The Global War Against Women: Father Michael’s prediction

From Deirdre English, in The Washington Spectator, April 1, 2012:

My uncle, Father Michael as we called him, was a Jesuit priest and headmaster of a Catholic boys’ high school and an occasional guest at our house. My own father had been a student at Holy Cross College when he “lost his faith,” as the Irish will put it, transferred to Harvard, and became a lifelong non-believer. He tried to maintain some semblance of family peace with his pious older brother. And so, when I was 16, Father Michael was in our home on a Christmas evening, sipping his Manhattan, when we fell to talking about my future dreams—college, travel, and so forth.

Well, he said, that doesn’t matter much, as “you’ll probably wind up as a prostitute.”

Startled, I asked, “Don’t you mean ‘promiscuous’?” I could imagine that, from what I understood to be his point of view as a celibate, I might perhaps, in the future, qualify.

“No, I mean what I said, a prostitute. It’s inevitable, since you’ve been raised with no morals.”

“I have morals,” I objected.

“No, you have been raised with no religion, and so you have no morals,” he said. “Morals are based in the fear of God. Without the knowledge of hell, people will all be sinners.” And, it seems, slide quickly from a little sin to a life of prostitution.

When Rush Limbaugh called Sandra Flake a slut and a prostitute, I recalled my uncle and the powerful Catholic hierarachy behind him who say the same: Say no to birth control then submit to birthing all the babies that God generously sends along.

Preach that message in America, and hundreds of thousands of women who work at Catholic institutions or are patients in Catholic hospitals are denied contraceptives. Preach it abroad in overcrowded and impoverished countries such as Mexico or the Philippines, and you leave women with nothing but prayer to cope with poverty, male dominance, and big families.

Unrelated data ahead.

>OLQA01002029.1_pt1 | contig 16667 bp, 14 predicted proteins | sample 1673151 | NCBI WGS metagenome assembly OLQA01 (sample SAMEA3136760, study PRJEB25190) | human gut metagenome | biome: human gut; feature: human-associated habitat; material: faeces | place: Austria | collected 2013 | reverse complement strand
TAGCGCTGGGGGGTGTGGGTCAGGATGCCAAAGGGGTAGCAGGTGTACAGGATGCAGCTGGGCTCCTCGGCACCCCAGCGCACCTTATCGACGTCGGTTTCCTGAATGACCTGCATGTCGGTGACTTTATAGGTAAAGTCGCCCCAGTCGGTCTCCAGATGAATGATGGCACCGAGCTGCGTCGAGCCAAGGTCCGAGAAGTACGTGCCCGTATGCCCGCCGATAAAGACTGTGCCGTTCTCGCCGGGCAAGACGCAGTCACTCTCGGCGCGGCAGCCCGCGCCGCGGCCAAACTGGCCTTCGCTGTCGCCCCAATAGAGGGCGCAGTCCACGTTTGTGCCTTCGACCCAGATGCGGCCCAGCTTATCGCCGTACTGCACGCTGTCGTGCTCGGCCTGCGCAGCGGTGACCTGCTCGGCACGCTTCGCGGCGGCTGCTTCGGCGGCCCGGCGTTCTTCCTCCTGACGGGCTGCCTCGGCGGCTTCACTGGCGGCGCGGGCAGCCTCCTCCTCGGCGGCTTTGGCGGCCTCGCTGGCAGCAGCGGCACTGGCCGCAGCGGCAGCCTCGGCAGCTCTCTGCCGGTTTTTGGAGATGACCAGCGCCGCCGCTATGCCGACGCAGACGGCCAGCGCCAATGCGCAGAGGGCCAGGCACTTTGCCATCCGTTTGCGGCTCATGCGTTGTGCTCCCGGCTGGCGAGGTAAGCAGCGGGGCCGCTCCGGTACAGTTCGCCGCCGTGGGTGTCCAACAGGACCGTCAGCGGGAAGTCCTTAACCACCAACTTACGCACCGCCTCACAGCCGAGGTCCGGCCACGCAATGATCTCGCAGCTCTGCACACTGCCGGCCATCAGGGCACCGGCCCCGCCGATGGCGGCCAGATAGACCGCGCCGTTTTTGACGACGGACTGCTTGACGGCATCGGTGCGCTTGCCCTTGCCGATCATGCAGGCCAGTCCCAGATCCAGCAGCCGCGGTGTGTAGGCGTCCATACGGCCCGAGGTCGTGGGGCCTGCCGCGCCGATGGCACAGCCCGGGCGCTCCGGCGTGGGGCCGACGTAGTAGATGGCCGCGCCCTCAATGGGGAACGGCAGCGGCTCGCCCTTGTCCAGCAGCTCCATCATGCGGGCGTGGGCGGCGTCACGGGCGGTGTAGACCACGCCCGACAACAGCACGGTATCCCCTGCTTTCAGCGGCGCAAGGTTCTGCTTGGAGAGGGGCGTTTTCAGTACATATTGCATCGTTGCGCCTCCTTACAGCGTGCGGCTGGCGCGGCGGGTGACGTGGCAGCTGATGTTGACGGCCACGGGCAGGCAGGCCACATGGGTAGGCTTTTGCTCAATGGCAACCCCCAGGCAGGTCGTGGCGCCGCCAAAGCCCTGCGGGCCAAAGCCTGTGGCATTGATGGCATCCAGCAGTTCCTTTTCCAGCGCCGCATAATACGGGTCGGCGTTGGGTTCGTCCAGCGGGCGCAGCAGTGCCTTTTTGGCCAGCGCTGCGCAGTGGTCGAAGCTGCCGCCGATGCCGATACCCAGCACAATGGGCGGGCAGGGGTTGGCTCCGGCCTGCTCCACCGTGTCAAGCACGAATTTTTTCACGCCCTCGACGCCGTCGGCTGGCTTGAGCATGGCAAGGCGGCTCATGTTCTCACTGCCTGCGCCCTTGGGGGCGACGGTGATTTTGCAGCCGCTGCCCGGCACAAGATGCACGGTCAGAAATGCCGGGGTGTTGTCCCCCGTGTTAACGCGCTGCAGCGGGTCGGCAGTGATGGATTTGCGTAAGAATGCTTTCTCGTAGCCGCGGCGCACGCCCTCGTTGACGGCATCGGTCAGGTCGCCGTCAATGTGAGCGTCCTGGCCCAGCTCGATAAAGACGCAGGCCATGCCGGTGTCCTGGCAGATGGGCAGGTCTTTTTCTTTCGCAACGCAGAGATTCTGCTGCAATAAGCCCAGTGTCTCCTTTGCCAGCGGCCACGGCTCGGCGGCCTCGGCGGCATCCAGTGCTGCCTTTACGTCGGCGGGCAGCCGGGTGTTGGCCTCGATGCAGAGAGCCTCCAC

Looking back to my teen years, I’d say that Father Michael did me a favor—not just in reducing the appeal of Catholicism, which I’d once considered an option, but in making me ask myself what my morals were based in, if not fear.

Eventually I came to understand that a person must decide on her morality for herself. Embracing such values as love, concern, and compassion grounds you, and encourages you to willingly assume responsibility for others. You consider the long-term effects of your actions. Then you follow your conscience.

Secular people and less orthodox religionists have perhaps failed to proclaim that apparently little-known truth that they actually do have ethics and morals, and to describe how a world without a fear-mongering, dictating god can be a world of both pleasure and responsibility.

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